Watch Apps Worth Making

I’ve spent a lot of time thinking about and working on Apple Watch apps over the last year. I’ve shipped eleven of them so far, ranging from games to utilities to fitness trackers.

The result of all this work (and nearly a year wearing [at least] one Apple Watch every day) is that I think I have a good sense of what actually works with Apple Watch apps.

What doesn’t work is easiest to say. Apps that try to re-create the functionality of an iPhone app simply don’t work. If you can perform a particular operation on an iPhone, then it is better to do it there. The promise of never having to take your iPhone out of your pocket just isn’t quite here yet. The Apple Watch may advance (in hardware and software) to a point where this is no longer true but the platform has a ways to grow first.

There seems to be only three kinds of apps that make sense given the current hardware and software on the Apple Watch.

  1. Notifications — Not really an ‘app’ in the traditional sense but getting real-time alerts of things that are important to me is great. Any iOS app that sends notifications should do the basic work to make sure they look and perform well on the Apple Watch.
  2. Complications — Showing timely information at the raise of the wrist. These are probably the most practically useful apps on my watch. I typically have my watch show me the current temperature, my current step count, and battery percent. All of which present me with timely information that is useful to know now.
  3. Sensors — The last kind of app that has actually stuck for me on the Apple Watch are apps that make use of the sensors on the watch. These apps are essentially impossible to re-create on an iPhone. The Apple Watch includes a heart rate monitor, accelerometer and microphone. I don’t think the range and variety of uses for these has been fully explored yet. Having these sensors persistently attached to your body is very different than any use you might come up with on an iPhone.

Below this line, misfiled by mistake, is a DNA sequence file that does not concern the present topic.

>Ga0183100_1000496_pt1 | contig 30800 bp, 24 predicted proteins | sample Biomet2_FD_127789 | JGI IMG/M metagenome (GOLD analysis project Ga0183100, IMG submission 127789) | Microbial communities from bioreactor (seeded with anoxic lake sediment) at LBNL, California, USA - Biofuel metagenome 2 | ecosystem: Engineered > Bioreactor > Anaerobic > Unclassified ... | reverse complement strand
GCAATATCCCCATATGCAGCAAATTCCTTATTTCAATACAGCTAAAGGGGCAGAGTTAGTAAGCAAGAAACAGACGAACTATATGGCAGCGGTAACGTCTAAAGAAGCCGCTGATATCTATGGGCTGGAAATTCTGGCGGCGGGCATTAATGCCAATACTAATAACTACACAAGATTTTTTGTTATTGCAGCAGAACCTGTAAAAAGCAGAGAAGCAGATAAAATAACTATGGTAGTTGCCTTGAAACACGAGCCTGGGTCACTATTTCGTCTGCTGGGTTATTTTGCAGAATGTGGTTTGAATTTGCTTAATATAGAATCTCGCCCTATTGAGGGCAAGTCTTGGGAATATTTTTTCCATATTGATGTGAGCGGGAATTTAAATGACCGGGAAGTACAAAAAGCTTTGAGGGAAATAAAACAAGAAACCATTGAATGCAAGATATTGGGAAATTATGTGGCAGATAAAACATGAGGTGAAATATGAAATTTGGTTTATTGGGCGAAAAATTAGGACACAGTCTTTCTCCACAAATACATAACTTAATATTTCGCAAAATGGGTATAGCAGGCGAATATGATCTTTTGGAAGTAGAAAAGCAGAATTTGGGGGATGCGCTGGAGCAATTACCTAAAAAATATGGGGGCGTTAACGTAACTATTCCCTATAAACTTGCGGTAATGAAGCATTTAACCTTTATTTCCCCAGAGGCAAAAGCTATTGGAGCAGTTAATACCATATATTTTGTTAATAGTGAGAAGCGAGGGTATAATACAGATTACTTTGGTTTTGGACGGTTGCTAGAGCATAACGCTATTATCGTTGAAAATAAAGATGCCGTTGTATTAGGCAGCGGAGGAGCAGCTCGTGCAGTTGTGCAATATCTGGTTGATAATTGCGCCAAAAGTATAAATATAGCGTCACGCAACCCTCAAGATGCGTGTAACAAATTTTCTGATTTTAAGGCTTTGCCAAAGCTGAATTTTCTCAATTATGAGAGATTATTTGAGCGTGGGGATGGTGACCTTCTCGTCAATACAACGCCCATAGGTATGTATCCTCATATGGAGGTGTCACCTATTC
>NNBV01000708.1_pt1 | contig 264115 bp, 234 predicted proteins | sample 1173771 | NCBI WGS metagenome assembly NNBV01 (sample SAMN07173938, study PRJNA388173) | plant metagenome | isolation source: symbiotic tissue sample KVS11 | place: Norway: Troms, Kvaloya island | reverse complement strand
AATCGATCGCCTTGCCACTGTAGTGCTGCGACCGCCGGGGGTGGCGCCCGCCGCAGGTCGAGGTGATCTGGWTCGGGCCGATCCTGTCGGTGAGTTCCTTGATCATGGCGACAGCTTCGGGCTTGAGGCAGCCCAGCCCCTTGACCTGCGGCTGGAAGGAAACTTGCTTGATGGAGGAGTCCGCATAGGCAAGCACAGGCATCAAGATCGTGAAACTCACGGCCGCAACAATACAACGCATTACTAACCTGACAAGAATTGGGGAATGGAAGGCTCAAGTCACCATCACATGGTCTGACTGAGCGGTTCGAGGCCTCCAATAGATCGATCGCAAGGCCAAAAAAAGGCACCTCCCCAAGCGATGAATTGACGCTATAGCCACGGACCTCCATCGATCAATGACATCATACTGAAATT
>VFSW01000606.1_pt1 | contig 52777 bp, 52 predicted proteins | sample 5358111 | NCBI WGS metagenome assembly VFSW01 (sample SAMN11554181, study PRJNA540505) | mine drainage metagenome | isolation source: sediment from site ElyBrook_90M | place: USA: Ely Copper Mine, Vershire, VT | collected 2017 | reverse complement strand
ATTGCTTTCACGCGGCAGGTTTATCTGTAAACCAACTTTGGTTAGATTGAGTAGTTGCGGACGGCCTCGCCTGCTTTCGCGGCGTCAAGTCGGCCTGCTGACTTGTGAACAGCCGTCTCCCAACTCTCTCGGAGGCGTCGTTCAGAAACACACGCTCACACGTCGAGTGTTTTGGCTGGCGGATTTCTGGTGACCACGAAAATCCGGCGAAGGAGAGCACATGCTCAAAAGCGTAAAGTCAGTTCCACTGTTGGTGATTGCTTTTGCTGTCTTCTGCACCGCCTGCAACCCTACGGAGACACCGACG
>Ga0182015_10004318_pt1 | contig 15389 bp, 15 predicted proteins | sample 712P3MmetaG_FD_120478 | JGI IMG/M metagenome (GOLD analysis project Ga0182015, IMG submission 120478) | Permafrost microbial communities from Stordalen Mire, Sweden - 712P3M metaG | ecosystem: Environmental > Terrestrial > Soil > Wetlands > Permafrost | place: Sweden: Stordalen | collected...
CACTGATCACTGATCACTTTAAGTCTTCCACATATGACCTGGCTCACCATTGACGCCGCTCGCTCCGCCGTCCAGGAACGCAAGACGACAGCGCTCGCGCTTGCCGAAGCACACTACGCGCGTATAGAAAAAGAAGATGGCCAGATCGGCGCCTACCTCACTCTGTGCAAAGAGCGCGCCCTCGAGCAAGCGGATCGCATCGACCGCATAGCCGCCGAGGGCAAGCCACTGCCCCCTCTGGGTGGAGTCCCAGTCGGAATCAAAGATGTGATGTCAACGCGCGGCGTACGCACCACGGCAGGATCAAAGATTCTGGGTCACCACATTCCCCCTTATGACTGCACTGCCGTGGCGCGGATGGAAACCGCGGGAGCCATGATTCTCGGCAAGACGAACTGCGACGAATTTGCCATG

I’m still very interested in developing apps for the Apple Watch. I really enjoy the platform and think it has a strong future. But I’m only going to do work on apps that fall squarely into one of these three categories. My next watch app (my twelfth) is built around improving the health data I can see on my complications.

David Smith

Introducing Sleep++ 2.0

Last Fall’s release of watchOS 2.0 brought a variety of interesting new capabilities. The most obvious of which were the changes to how apps can now run directly on the Apple Watch, but there were a variety of lower level changes that got me even more excited. We were finally given a mechanism for directly accessing the motion and activity data that the Watch collects. When I first saw these, my first thought was to build a sleep tracker for the Apple Watch. A few weeks later that is what I did.

Sleep++ 1.0 was a relatively simple affair. As with all new technologies I’m always a bit tentative about how deep I go with the app at first. I never know how the market will react or how they will fare in App Review. Sleep++’s initial reception rather blew me away. The app has been downloaded around 170,000 times, which given that it requires an Apple Watch to function seems like a very solid initial adoption. What’s more, I’ve heard countless stories about how useful it has been amongst my users to help them sleep better.

That is probably the best part of making health and fitness apps. There is something really special about hearing that the work you do is positively impacting the lives of your customers. All this has made me want to make Sleep++ better and better.

Today I’m delighted to announce Sleep++ 2.0 which makes the app both more capable and easier to use.

The basic operation remains the same:

  1. Wear your Apple Watch while you sleep (It’s easier than you’d think to keep it charged)
  2. Tell Sleep++ when you go to sleep
  3. Tell Sleep++ when you wake up

What’s New

What version 2.0 does is build out the depth of the data I collect during that process and make a few things easier to manage:

  • Better Sleep Analysis — The sleep analysis algorithm has been completely overhauled to allow for more fine grained sleep-type characterization. It can now differentiate between deep sleep, light sleep, restlessness and wakefulness.

  • Better Health Integration — The HealthKit support for the app has been greatly improved beyond the basic data previously collected. A more detailed analysis of your night is performed and saved to your Health database.

  • Night Detail View — A night detail screen now provides for more clear explanation of the quality of each night, telling you when you slept well and when you were restless.

  • Night Trimming — You can now trim nights from the detail screen, useful for when you forget to stop the sleep analysis when you wake up in the morning.

  • Timezone Support — The app now more fully supports time zone changes letting you get a more consistent view of your sleep as you travel.

Sleep++ is free in the App Store.

If you have an Apple Watch I hope you’ll give it a try.

David Smith

» Under the Radar #12: Apps With Personality

This week Marco and I discuss the pros and cons of giving your business (or apps) a strong personality. Why you might want to appear to be bigger than you are, or why you might want to be yourself.

David Smith